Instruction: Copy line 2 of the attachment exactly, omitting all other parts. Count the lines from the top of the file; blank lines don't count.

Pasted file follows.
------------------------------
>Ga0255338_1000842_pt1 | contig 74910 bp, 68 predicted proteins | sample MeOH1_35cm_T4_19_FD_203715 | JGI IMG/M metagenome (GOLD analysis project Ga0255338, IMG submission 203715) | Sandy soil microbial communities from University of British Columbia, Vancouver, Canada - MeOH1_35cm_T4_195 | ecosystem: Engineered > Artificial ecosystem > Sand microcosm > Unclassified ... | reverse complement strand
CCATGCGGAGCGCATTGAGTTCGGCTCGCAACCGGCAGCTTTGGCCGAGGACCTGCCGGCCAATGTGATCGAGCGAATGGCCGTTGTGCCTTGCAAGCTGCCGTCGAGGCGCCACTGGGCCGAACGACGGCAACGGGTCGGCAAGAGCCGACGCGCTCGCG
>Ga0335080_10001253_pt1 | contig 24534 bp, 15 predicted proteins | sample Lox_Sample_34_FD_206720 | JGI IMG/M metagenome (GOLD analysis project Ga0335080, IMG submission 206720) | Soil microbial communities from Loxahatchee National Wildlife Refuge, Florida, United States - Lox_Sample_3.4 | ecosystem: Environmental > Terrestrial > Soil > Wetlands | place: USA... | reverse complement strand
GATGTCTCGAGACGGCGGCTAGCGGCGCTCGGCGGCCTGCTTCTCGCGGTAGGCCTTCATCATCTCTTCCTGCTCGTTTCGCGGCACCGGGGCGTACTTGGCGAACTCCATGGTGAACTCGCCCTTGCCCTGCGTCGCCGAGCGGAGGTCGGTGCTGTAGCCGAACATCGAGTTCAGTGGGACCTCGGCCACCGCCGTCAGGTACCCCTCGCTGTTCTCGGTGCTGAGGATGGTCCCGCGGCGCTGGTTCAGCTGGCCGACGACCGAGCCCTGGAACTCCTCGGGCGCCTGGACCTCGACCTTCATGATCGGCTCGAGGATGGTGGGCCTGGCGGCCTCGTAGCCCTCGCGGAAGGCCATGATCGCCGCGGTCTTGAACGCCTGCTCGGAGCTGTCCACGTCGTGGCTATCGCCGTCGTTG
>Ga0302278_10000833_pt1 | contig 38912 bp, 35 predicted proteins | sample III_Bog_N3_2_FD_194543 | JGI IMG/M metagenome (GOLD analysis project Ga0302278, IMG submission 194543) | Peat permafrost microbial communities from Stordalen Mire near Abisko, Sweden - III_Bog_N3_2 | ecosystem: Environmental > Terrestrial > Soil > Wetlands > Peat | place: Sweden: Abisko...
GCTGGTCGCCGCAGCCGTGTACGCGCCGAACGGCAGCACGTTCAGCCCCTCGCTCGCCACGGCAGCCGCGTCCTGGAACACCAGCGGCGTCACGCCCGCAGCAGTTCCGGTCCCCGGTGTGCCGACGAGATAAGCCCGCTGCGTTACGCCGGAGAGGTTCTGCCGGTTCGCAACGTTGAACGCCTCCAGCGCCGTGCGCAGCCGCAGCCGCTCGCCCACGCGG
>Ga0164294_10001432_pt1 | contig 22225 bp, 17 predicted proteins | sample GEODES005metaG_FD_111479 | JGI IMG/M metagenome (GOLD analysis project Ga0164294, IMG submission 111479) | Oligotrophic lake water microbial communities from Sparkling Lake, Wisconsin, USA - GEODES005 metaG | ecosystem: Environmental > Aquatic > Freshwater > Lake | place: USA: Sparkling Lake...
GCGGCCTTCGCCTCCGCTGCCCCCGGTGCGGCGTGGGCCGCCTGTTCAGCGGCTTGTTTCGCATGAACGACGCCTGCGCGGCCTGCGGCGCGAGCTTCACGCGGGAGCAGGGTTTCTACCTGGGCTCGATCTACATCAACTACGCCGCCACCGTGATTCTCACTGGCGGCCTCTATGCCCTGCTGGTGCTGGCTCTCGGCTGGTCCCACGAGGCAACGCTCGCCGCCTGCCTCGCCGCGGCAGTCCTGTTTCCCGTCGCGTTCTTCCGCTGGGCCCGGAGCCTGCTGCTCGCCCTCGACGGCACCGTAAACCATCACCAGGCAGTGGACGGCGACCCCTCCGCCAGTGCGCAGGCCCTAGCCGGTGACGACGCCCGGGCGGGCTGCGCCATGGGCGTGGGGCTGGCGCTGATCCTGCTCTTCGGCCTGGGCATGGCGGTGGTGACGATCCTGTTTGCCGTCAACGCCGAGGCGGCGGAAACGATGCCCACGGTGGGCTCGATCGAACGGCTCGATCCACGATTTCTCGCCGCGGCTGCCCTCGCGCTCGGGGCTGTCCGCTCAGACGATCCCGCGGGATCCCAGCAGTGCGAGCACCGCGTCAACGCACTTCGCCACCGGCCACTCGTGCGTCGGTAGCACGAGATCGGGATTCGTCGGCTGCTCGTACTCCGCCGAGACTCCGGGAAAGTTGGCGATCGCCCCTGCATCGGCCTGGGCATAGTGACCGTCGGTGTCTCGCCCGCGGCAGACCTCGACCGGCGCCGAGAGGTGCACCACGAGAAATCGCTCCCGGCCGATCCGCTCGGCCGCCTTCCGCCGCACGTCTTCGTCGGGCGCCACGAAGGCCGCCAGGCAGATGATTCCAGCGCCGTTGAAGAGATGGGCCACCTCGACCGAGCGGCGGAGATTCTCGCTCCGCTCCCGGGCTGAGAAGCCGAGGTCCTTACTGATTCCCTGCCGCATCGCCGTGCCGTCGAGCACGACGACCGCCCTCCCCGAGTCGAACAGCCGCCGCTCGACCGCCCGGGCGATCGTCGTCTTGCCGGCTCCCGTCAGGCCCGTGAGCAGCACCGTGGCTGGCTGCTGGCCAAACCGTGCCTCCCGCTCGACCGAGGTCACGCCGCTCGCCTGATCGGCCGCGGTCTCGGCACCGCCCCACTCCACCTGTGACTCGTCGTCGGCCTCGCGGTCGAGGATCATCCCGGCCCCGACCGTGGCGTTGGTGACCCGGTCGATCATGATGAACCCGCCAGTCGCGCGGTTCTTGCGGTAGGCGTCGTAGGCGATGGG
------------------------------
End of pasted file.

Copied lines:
CCATGCGGAGCGCATTGAGTTCGGCTCGCAACCGGCAGCTTTGGCCGAGGACCTGCCGGCCAATGTGATCGAGCGAATGGCCGTTGTGCCTTGCAAGCTGCCGTCGAGGCGCCACTGGGCCGAACGACGGCAACGGGTCGGCAAGAGCCGACGCGCTCGCG